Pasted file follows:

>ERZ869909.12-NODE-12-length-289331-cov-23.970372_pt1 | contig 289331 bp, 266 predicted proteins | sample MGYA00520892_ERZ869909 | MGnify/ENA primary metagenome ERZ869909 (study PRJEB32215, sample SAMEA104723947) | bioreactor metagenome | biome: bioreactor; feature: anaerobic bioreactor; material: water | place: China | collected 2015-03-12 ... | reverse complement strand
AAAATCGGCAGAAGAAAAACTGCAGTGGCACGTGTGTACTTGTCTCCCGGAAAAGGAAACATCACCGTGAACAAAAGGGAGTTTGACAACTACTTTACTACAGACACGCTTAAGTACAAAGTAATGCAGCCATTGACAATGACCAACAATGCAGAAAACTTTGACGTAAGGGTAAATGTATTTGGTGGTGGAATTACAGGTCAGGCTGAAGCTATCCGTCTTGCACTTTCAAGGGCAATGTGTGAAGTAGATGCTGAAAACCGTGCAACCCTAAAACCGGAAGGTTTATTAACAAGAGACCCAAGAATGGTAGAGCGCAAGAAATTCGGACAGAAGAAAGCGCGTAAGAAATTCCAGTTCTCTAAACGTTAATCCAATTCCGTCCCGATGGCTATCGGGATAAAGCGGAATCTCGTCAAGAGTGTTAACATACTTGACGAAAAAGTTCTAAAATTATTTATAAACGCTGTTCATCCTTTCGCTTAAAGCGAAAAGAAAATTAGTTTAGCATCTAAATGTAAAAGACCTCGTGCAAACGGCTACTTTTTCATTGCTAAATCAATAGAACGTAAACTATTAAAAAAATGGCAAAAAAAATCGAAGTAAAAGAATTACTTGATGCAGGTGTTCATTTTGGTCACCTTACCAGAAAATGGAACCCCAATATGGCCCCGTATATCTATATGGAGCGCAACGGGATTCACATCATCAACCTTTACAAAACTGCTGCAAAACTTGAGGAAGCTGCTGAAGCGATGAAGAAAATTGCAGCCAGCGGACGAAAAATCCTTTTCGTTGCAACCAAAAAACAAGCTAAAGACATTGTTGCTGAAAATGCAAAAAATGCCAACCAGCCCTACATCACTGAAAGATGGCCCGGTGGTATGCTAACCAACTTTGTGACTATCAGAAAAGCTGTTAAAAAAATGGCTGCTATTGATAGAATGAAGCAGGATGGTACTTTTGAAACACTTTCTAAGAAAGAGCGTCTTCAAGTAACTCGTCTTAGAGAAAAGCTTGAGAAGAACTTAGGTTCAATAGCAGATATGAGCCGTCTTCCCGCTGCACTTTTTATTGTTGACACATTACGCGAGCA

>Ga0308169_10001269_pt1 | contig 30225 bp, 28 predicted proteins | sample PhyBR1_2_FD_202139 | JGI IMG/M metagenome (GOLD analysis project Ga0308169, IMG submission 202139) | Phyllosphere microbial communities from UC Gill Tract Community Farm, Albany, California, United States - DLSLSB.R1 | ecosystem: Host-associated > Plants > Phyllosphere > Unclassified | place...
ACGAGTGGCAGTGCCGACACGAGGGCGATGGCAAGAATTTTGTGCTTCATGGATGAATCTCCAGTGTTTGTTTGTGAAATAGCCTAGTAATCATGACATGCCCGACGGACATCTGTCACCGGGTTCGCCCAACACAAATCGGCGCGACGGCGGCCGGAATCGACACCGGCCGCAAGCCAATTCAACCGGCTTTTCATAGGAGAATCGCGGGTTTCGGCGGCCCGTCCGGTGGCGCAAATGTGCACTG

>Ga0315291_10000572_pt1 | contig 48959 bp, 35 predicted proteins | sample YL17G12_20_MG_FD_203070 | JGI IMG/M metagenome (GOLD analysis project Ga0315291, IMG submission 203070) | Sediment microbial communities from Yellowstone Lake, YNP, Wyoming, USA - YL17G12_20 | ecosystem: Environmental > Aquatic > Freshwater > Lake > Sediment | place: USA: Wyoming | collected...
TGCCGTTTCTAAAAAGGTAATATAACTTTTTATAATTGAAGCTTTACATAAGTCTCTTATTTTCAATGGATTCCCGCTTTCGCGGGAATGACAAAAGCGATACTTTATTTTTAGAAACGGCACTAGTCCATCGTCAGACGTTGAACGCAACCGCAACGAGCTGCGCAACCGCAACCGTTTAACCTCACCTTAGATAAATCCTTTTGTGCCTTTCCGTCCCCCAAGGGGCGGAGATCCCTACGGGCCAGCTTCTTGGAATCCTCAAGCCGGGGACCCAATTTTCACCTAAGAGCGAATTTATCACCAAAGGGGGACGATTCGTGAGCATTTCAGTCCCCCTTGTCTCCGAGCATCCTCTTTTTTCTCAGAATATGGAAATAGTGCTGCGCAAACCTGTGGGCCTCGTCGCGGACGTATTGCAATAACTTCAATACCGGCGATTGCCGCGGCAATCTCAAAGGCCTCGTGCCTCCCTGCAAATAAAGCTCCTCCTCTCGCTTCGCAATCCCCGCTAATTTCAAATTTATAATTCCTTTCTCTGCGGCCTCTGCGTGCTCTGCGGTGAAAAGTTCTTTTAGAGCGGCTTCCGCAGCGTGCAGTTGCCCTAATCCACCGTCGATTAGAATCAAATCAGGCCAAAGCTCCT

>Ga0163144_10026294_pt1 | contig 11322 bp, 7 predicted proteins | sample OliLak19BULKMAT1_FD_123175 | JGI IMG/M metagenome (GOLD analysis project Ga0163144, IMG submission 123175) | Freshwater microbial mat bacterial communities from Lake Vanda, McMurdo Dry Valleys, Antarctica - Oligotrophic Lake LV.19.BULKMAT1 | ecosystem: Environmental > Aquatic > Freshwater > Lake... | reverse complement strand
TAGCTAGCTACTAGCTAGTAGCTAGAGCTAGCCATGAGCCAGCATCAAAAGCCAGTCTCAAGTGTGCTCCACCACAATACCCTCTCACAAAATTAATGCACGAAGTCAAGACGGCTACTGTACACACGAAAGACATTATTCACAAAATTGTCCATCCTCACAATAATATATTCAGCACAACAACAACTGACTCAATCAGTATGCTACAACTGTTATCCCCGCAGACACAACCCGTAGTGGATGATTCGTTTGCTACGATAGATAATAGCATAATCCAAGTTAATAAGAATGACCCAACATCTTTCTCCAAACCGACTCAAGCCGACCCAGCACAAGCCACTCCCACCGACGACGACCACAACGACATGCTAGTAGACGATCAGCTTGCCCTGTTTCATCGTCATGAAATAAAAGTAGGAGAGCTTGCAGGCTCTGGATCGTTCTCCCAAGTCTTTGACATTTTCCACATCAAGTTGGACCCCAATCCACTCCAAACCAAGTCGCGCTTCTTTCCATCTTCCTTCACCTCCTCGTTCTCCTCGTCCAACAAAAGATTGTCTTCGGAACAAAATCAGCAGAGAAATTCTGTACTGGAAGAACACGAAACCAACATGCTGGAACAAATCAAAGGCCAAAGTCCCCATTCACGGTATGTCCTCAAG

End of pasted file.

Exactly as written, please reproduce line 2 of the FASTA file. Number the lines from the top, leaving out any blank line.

AAAATCGGCAGAAGAAAAACTGCAGTGGCACGTGTGTACTTGTCTCCCGGAAAAGGAAACATCACCGTGAACAAAAGGGAGTTTGACAACTACTTTACTACAGACACGCTTAAGTACAAAGTAATGCAGCCATTGACAATGACCAACAATGCAGAAAACTTTGACGTAAGGGTAAATGTATTTGGTGGTGGAATTACAGGTCAGGCTGAAGCTATCCGTCTTGCACTTTCAAGGGCAATGTGTGAAGTAGATGCTGAAAACCGTGCAACCCTAAAACCGGAAGGTTTATTAACAAGAGACCCAAGAATGGTAGAGCGCAAGAAATTCGGACAGAAGAAAGCGCGTAAGAAATTCCAGTTCTCTAAACGTTAATCCAATTCCGTCCCGATGGCTATCGGGATAAAGCGGAATCTCGTCAAGAGTGTTAACATACTTGACGAAAAAGTTCTAAAATTATTTATAAACGCTGTTCATCCTTTCGCTTAAAGCGAAAAGAAAATTAGTTTAGCATCTAAATGTAAAAGACCTCGTGCAAACGGCTACTTTTTCATTGCTAAATCAATAGAACGTAAACTATTAAAAAAATGGCAAAAAAAATCGAAGTAAAAGAATTACTTGATGCAGGTGTTCATTTTGGTCACCTTACCAGAAAATGGAACCCCAATATGGCCCCGTATATCTATATGGAGCGCAACGGGATTCACATCATCAACCTTTACAAAACTGCTGCAAAACTTGAGGAAGCTGCTGAAGCGATGAAGAAAATTGCAGCCAGCGGACGAAAAATCCTTTTCGTTGCAACCAAAAAACAAGCTAAAGACATTGTTGCTGAAAATGCAAAAAATGCCAACCAGCCCTACATCACTGAAAGATGGCCCGGTGGTATGCTAACCAACTTTGTGACTATCAGAAAAGCTGTTAAAAAAATGGCTGCTATTGATAGAATGAAGCAGGATGGTACTTTTGAAACACTTTCTAAGAAAGAGCGTCTTCAAGTAACTCGTCTTAGAGAAAAGCTTGAGAAGAACTTAGGTTCAATAGCAGATATGAGCCGTCTTCCCGCTGCACTTTTTATTGTTGACACATTACGCGAGCA